Because there are no trees growing on the peninsula (the land which the water channel runs through to and from the lake), the beavers have no nearby source of materials to rebuild the dam. They have to find those materials along the shoreline of the lake or channel and transport them to the dam. Currently, the peninsula is surrounded by mudflats with only a small stream with little water in it reaching the dam. This makes it difficult for the beavers to move materials to the dam to rebuild it. Without the beaver dam to hold the water in the lake, there will be no lake, so to speak. Just scattered areas fed by underground streams and precipitation with a few inches of water. 

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Visit

  • What to See

    Plants: Naturalists have found more than 100 native vascular plant species at Oxbow Nature Preserve, including rare species such as the Water-shield (Brasenia schreberi) and dodder (Cuscuta polygonorum). The preserve is also home to the popular wildflowers blue-flag iris and cardinal flower.

    Amphibians: Visitors to Oxbow might hear the high piping whistle of the northern spring peeper (Pseudacris crucifer). This type of frog can be found in brushy second growth near ponds or wetlands. More than half of this site is covered with shallow water even during the dry summer months, resulting in a specific type of aquatic ecosystem.

    Birds: Oxbow is a birders delight, with more than 150 species identified here, including the bald eagle, little blue heron, egrets, ducks and greese along with coopers and red-shouldered hawks.

  • Peak Times

    The evergreen mountain laurel blooms the last two weeks in May, while blueberry bushes yield their ripe fruits in the summer. 

    Pitch pines and Virginia pines can also be found at Oxbow. One noticable feature of this preserve is the prevalence of snags, or dead trees, that provide habitat for a variety of species. Most of these trees have been girdled by beavers, struck by lightning, or killed by disease.

  • Download an Audio Tour

    Planning a visit to Oxbow Preserve? Before your trip, download our self-guided audio tour to your handheld device. It's like having a naturalist in your pocket!

    • Step 1: Download the Oxbow Preserve audio tour map. This map will help identify which audio tracks to play based on your location on the trail, so make sure to take a copy with you on your trip.


    • Step 2: Download and save the mp3 audio files to your handheld device. Play the corresponding track when you reach a waypoint along the trail. Listen to them all or pick & choose based on your interests!

    Tour Stops / Audio Files (mp3)

    1. Main Entrance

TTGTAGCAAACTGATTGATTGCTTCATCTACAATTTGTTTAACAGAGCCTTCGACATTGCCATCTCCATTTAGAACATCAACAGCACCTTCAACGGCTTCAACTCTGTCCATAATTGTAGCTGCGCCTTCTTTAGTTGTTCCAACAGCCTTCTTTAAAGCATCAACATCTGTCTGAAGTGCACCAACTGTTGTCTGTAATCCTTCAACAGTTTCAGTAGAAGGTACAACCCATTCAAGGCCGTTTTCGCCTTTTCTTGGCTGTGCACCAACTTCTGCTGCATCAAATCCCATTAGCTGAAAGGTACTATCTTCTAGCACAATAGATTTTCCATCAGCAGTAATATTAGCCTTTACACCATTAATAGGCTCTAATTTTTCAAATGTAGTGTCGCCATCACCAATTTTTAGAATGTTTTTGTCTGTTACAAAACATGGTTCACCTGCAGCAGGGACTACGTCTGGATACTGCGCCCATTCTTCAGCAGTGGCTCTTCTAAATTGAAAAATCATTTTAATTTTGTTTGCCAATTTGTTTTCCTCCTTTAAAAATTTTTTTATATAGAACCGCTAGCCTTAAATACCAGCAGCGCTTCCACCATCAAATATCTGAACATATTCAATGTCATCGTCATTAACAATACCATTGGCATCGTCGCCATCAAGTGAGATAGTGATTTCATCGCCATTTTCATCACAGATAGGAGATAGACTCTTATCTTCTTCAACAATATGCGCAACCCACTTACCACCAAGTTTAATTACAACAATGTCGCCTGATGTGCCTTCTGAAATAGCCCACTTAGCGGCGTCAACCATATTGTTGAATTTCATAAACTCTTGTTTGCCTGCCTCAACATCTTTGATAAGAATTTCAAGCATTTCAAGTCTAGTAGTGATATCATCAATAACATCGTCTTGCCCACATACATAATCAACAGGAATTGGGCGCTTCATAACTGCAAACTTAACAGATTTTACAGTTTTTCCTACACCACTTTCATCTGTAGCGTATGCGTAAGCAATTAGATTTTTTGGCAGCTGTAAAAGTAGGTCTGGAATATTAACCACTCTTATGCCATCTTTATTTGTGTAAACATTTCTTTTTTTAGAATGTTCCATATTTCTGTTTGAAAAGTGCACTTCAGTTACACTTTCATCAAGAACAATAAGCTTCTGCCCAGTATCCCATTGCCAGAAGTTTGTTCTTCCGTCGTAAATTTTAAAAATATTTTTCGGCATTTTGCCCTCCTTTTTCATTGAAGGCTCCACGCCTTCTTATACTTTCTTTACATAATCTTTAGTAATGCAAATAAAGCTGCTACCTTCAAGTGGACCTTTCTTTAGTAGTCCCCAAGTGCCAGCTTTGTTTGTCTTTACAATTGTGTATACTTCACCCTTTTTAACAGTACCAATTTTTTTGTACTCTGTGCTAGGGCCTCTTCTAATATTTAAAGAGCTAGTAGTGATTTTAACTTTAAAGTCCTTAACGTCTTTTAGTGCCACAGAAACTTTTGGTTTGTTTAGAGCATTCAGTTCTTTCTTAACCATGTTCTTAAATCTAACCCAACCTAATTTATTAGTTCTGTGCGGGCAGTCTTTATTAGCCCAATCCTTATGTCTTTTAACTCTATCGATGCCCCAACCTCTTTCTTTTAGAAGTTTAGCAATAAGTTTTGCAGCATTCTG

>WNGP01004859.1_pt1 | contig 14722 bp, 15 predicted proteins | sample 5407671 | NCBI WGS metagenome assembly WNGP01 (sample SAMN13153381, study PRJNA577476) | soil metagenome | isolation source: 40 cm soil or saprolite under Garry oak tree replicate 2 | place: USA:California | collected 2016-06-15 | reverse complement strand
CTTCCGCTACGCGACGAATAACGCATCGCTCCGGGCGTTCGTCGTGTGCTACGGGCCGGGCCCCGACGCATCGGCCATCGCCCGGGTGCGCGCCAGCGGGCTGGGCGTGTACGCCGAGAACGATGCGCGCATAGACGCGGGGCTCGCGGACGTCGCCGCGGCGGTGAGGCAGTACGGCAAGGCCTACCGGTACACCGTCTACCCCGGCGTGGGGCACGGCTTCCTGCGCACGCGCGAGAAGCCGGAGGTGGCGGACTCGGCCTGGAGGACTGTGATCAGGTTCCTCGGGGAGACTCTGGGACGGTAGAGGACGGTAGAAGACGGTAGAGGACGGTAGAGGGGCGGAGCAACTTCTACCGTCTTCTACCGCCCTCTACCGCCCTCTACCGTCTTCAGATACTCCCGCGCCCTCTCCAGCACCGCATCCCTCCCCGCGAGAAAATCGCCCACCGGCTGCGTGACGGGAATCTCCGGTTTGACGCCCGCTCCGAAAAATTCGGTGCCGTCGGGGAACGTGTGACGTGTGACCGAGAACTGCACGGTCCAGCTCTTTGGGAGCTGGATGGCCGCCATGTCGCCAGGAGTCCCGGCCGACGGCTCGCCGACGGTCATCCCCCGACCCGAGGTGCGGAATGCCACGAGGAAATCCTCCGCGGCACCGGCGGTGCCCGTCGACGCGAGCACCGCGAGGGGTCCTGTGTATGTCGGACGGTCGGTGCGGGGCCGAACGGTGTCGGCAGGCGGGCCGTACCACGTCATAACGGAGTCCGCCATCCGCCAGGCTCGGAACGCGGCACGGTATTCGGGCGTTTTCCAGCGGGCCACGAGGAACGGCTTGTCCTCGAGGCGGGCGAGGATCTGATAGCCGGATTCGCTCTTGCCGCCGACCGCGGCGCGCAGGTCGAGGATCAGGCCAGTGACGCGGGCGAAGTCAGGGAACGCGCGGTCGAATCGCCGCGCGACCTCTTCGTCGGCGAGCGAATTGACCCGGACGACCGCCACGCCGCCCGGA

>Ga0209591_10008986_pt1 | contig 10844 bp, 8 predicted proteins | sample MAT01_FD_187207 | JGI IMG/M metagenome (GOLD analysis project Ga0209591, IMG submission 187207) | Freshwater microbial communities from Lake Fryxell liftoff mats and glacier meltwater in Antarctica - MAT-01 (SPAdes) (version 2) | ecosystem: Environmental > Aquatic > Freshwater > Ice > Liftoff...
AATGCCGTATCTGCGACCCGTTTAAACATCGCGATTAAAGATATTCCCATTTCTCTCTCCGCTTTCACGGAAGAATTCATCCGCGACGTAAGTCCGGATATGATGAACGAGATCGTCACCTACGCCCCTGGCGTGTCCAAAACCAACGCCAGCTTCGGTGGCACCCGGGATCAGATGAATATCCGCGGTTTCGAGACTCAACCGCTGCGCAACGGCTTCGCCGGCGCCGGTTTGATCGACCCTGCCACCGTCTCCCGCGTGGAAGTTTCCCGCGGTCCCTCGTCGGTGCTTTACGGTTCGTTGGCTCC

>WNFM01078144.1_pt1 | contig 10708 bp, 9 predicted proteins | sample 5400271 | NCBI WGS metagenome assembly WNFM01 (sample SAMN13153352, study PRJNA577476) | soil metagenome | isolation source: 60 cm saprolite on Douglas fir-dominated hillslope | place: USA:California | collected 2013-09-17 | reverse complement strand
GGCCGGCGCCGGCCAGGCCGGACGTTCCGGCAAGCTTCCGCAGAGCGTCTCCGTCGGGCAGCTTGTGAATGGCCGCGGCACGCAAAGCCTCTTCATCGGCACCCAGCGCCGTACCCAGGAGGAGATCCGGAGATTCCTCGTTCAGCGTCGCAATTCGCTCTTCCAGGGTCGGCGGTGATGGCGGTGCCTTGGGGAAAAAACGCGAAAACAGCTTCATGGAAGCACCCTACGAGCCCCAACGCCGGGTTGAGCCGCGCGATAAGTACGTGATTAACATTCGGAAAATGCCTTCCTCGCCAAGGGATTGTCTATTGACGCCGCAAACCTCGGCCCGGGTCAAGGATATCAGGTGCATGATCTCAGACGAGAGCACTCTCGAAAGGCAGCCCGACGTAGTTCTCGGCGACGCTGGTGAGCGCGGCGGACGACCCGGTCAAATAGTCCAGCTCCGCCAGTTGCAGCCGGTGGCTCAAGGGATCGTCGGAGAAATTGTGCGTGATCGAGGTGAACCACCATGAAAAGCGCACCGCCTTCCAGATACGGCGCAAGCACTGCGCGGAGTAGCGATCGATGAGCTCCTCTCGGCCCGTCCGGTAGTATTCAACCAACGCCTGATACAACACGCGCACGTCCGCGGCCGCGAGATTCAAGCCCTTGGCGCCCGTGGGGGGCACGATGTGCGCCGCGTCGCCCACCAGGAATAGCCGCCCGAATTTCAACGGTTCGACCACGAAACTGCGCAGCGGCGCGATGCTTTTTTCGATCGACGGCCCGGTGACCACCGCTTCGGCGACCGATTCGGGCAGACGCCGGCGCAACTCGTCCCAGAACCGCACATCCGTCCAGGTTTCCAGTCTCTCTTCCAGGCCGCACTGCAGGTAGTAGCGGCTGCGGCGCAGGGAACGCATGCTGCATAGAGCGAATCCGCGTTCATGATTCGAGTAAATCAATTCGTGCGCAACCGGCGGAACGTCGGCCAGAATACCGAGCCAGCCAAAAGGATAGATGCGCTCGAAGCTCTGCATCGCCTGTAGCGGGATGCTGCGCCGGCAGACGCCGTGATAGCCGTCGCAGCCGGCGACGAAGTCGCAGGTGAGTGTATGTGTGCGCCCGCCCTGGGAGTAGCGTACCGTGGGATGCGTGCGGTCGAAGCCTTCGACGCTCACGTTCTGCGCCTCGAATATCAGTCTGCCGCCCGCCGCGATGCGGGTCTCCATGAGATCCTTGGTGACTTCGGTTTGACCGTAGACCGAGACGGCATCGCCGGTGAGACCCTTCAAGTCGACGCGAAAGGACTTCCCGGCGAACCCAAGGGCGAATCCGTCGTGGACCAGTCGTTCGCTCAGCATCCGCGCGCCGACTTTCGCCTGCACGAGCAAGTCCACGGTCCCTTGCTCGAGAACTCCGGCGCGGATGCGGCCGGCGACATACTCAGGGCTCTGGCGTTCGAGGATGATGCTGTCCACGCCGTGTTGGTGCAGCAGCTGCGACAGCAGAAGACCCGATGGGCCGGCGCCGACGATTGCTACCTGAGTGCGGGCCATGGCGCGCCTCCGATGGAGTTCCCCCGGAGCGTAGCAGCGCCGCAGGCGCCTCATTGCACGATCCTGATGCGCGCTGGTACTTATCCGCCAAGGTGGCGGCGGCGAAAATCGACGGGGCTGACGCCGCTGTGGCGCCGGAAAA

2. Parking Advice
    3. Starting Trail
    4. TNC Sign
    5. American Chestnut
    6. Lake View
    7. Southeast Corner of the Lake
    8. Flooding and Hydrology
    9. Trail Advice
    10. Wildlife
    11. Notch Log and Plants
    12. Beaver Activities
    13. Southeast Observation Point
    14. Snags and Birds
    15. Beaver Lodges
    16. Western Side View of Lake
    17. Sliding Area
    18. Fishing Hole
    19. South Corner of the Lake
    20. Choices of the Trails
    21. Woodland Species
    22. New Entrance
    23. Intersection of the Trail
    24. The Platform
    25. Northeast Corner of the Lake
  • Preserve Guidelines

    Every visitor has an impact. Please follow these guidelines to protect yourself and nature.

    • Preserves are open to the public during daylight hours.
    • Passive recreation such as walking, bird watching and photography is welcomed.
    THE FOLLOWING ACTIVITIES ARE NOT ALLOWED:
    • Camping, fires or cookouts
    • Driving motorized vehicles, including ATV’s, except on designated access roads
    • Biking
    • Fishing, trapping or hunting, except as otherwise posted
    • Horseback riding
    • Feeding wildlife
    • Releasing animals or introducing plants
    • Disposing of trash or other waste, including biodegradable materials
    TO MINIMIZE YOUR IMPACT, WE ASK THAT YOU PLEASE ALSO OBSERVE THE FOLLOWING:
    • Use trails.
    • Avoid walking in wet, boggy areas.
    • Inspect pant legs and shoes to remove seeds before entering and when leaving the preserve. Failure to do so could introduce unwanted weeds to new locations.
    • If you flush a ground-nesting bird, stop and avoid walking near the nest area.
    • Observe all posted signs.
    • Please do not remove stakes, signs, flagging, tape or other objects; they might be part of a research project.
    • Please do not trespass on private property adjacent to the preserve.

    For your own comfort and enjoyment, come prepared. Wear comfortable shoes for hiking, pack some rain gear and wear long pants with socks over them to protect yourself from ticks and poison ivy.

    Bring along insect repellent and sunscreen for protection. Always remember to carry a water bottle for thirst quenching. And, of course, bring your binoculars, camera, field guide and a compass.

  • Additional Resources